Not satisfied with criminalizing enforcement of federal law, Rep. Lora Hubbel (R-11/Sioux Falls) decides she needs to take away some of your property rights. Hubbel has floated House Bill 1166, which says you can't sell your land to the federal government... at least not in chunks of 30 acres or more, and not without permission of your county commission.
I take it this bill has some intent to poke a finger in the federal government's eye and perhaps block true environmentalists from creating a permanent conservation zone by transferring their land U.S. Fish and Wildlife or the National Park Service. Hubbel probably thinks she is striking some grand anti-government stand here. Instead, her bill degrades individual rights. Check out this disturbing Kelo-style language in Section 4 of HB 1166:
Section 4. At the public meeting, the board of county commissioners shall solicit and consider any relevant testimony concerning whether or not the transfer of the parcel of real property is in the best interest of the people of the county and surrounding affected areas including:
- Whether the property is to be used for its best and highest purpose;
- Whether the property transfer is likely to adversely impact the economy, environment, or tax base;
- Whether the parties to the property transfer are open to expressions of public concern and are responsive to such of those public concerns as may be reasonably, economically, and effectively addressed; and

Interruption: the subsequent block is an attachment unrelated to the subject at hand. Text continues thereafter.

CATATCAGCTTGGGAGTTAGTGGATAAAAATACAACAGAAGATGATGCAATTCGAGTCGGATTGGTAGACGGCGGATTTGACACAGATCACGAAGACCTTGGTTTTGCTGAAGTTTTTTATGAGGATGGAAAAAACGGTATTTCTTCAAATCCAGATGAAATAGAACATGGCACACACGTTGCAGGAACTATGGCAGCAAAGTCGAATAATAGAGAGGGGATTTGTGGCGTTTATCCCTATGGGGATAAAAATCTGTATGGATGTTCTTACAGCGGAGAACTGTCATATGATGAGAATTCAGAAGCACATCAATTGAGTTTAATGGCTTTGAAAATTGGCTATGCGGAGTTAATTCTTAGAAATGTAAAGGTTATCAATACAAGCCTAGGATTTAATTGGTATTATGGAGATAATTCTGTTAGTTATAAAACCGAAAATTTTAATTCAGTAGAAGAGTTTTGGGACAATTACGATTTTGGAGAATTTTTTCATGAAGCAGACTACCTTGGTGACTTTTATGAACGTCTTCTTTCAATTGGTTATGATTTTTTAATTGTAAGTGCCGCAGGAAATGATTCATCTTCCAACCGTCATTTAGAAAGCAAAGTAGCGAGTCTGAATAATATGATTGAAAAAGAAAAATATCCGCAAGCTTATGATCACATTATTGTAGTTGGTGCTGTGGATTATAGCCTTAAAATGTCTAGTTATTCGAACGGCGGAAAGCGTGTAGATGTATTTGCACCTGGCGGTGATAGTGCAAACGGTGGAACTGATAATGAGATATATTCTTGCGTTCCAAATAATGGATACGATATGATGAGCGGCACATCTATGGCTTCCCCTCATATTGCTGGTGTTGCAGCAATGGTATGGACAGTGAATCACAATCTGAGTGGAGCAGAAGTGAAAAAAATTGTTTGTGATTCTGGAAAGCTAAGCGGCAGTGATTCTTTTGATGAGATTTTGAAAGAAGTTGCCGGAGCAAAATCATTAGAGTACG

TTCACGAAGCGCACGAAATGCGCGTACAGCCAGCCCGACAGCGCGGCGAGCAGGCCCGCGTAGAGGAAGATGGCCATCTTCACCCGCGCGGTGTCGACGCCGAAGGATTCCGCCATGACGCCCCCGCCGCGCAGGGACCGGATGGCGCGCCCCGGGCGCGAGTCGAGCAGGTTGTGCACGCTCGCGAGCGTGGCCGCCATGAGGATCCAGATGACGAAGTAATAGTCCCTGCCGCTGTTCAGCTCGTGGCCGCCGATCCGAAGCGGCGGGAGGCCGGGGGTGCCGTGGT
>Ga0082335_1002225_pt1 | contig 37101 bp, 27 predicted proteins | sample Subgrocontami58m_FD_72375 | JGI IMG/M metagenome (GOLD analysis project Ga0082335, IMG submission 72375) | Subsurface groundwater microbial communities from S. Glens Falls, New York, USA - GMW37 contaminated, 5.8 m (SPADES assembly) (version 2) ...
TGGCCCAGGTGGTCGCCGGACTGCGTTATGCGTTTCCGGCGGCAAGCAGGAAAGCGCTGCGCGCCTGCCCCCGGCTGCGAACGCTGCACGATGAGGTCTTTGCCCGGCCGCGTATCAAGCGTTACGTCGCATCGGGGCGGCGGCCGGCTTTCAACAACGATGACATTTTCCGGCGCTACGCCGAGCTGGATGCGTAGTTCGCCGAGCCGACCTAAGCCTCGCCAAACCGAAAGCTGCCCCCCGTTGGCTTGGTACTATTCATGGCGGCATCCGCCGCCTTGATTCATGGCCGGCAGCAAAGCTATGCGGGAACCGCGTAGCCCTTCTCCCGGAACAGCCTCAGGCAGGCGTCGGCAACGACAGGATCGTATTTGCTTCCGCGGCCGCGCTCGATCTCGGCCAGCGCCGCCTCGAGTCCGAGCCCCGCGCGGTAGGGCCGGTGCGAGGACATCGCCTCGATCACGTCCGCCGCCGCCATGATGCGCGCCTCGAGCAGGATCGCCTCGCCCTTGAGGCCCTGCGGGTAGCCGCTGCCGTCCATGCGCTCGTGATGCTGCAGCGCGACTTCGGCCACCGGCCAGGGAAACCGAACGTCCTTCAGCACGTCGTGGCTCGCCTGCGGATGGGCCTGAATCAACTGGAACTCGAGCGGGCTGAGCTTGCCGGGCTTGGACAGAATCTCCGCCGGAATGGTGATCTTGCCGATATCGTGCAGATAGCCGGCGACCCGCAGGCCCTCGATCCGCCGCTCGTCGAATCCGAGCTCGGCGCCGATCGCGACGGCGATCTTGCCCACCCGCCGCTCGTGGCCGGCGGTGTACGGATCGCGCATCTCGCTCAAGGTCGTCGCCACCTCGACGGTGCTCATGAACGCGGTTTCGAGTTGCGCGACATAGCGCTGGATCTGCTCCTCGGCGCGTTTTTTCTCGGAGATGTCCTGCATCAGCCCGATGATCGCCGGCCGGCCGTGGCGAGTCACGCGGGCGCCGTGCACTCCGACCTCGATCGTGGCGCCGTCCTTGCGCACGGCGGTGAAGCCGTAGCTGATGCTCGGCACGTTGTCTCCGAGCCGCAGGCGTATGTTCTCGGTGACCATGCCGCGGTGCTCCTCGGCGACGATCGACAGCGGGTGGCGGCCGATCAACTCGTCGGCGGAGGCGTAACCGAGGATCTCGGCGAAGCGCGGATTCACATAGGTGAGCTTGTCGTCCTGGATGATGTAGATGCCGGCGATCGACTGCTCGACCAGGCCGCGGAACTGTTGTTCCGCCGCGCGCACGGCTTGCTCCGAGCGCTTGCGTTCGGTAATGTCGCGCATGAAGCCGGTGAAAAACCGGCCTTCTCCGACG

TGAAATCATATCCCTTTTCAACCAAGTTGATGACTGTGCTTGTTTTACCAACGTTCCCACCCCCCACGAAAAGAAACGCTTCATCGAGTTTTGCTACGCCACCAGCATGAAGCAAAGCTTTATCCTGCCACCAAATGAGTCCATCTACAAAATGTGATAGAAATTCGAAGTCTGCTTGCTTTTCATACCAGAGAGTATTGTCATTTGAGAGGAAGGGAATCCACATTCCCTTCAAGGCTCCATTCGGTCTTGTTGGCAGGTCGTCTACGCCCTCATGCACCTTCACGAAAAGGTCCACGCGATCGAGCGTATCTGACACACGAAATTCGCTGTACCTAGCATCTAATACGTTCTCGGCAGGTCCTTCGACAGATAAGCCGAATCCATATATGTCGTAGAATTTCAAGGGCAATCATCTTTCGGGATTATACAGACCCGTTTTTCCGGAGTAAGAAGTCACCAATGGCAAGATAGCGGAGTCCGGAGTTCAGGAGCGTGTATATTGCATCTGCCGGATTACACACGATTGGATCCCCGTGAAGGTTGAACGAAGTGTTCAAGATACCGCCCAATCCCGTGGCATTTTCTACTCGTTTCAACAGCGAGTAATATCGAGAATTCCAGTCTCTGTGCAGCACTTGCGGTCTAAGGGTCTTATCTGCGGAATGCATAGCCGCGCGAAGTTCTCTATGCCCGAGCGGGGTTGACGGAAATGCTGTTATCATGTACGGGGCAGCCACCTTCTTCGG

- Whether the property transfer is in the broader public interest.
The board of county commissioners is entitled to consider the failure of either party to the property transfer to appear at the public hearing as evidence that the transfer is not in the public interest.
...best and highest purpose... adversely impact the tax base... those are the kind of words that the Supreme Court used to justify taking away Suzette Kelo's house and handing it to Pfizer Pharmaceuticals, just because Pfizer promised to use the land to make more money (a promise the corporation failed to fulfill after destroying the neighborhood).
Hubbel's bill appears to violate the Commerce Clause, which one would think would permit landowners to sell their land to whomever they want, including the federal government. HB 1166 also creates a strange appeal system: if you wanted to sell your back forty to Fish & Wildlife and the county commission said no, and if you wanted to appeal, you wouldn't take the county commission to court; Hubbel would have you bring your appeal to her and the rest of the Legislature, which would have to pass a bill to grant your sale over the objection of your county commission. Once again, Hubbel is confusing the duties of the legislative branch with the duties of the judicial branch.
HB 1166, just like HB 1165, demonstrates that Rep. Lora Hubbel does not understand the Constitution. Next crackerbarrel, District 11 neighbors, be sure to bring copies of the Constitution for Rep. Hubbel's enlightenment.